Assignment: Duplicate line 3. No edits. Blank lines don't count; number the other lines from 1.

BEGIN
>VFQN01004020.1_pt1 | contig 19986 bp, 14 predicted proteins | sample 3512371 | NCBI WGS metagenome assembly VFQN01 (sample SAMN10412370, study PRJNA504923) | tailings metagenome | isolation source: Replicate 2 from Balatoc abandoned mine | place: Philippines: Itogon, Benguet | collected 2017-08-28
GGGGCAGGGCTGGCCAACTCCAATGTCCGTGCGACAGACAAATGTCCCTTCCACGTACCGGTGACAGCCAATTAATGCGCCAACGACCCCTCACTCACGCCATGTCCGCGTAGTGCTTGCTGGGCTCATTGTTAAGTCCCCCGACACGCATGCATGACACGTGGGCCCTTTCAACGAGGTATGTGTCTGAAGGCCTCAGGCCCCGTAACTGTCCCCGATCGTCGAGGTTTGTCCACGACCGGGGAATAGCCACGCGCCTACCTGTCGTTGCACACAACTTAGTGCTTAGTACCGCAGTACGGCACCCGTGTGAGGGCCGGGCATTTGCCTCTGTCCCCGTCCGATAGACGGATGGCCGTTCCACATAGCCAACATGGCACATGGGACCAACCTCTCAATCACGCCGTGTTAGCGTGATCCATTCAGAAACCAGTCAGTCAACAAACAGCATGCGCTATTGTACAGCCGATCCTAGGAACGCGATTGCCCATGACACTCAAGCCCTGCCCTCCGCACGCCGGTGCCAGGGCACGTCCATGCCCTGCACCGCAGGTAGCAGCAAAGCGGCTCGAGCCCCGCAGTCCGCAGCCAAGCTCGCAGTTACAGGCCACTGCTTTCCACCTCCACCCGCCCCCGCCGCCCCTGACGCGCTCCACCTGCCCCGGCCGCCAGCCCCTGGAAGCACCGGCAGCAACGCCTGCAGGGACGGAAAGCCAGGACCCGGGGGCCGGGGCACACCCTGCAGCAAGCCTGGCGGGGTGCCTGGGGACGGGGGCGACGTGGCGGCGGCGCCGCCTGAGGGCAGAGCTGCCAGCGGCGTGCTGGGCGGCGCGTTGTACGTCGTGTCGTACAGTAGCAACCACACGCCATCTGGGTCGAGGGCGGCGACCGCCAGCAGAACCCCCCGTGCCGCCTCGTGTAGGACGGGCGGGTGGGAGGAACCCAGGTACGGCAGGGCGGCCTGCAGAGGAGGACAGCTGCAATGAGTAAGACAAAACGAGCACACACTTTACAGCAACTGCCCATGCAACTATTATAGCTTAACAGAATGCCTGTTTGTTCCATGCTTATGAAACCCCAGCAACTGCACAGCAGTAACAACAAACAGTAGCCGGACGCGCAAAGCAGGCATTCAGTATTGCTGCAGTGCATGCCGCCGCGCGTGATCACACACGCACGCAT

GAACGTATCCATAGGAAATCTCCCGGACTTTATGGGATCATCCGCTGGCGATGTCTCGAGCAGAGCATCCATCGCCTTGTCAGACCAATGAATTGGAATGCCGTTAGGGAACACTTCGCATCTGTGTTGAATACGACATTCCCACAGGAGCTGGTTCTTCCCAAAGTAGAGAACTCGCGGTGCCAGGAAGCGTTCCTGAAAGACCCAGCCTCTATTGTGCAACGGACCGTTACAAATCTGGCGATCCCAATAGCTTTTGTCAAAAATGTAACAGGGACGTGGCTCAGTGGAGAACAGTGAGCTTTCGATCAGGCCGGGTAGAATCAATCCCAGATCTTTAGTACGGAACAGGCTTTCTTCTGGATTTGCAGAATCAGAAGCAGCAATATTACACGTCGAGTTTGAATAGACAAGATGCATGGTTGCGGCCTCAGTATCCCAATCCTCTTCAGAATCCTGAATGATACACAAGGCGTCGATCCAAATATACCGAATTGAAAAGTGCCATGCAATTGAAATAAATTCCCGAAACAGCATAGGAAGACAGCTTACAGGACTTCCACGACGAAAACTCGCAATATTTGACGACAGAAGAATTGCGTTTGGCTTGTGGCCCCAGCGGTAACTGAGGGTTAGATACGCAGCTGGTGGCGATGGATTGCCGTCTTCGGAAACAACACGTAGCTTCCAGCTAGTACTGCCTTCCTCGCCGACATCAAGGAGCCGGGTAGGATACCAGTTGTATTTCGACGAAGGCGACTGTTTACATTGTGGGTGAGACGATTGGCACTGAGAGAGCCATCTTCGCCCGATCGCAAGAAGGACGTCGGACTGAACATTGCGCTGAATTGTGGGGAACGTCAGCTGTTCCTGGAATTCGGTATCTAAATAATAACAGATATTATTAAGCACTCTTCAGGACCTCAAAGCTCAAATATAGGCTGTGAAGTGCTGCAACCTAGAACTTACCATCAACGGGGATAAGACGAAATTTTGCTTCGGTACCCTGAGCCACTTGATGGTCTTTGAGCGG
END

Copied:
GAACGTATCCATAGGAAATCTCCCGGACTTTATGGGATCATCCGCTGGCGATGTCTCGAGCAGAGCATCCATCGCCTTGTCAGACCAATGAATTGGAATGCCGTTAGGGAACACTTCGCATCTGTGTTGAATACGACATTCCCACAGGAGCTGGTTCTTCCCAAAGTAGAGAACTCGCGGTGCCAGGAAGCGTTCCTGAAAGACCCAGCCTCTATTGTGCAACGGACCGTTACAAATCTGGCGATCCCAATAGCTTTTGTCAAAAATGTAACAGGGACGTGGCTCAGTGGAGAACAGTGAGCTTTCGATCAGGCCGGGTAGAATCAATCCCAGATCTTTAGTACGGAACAGGCTTTCTTCTGGATTTGCAGAATCAGAAGCAGCAATATTACACGTCGAGTTTGAATAGACAAGATGCATGGTTGCGGCCTCAGTATCCCAATCCTCTTCAGAATCCTGAATGATACACAAGGCGTCGATCCAAATATACCGAATTGAAAAGTGCCATGCAATTGAAATAAATTCCCGAAACAGCATAGGAAGACAGCTTACAGGACTTCCACGACGAAAACTCGCAATATTTGACGACAGAAGAATTGCGTTTGGCTTGTGGCCCCAGCGGTAACTGAGGGTTAGATACGCAGCTGGTGGCGATGGATTGCCGTCTTCGGAAACAACACGTAGCTTCCAGCTAGTACTGCCTTCCTCGCCGACATCAAGGAGCCGGGTAGGATACCAGTTGTATTTCGACGAAGGCGACTGTTTACATTGTGGGTGAGACGATTGGCACTGAGAGAGCCATCTTCGCCCGATCGCAAGAAGGACGTCGGACTGAACATTGCGCTGAATTGTGGGGAACGTCAGCTGTTCCTGGAATTCGGTATCTAAATAATAACAGATATTATTAAGCACTCTTCAGGACCTCAAAGCTCAAATATAGGCTGTGAAGTGCTGCAACCTAGAACTTACCATCAACGGGGATAAGACGAAATTTTGCTTCGGTACCCTGAGCCACTTGATGGTCTTTGAGCGG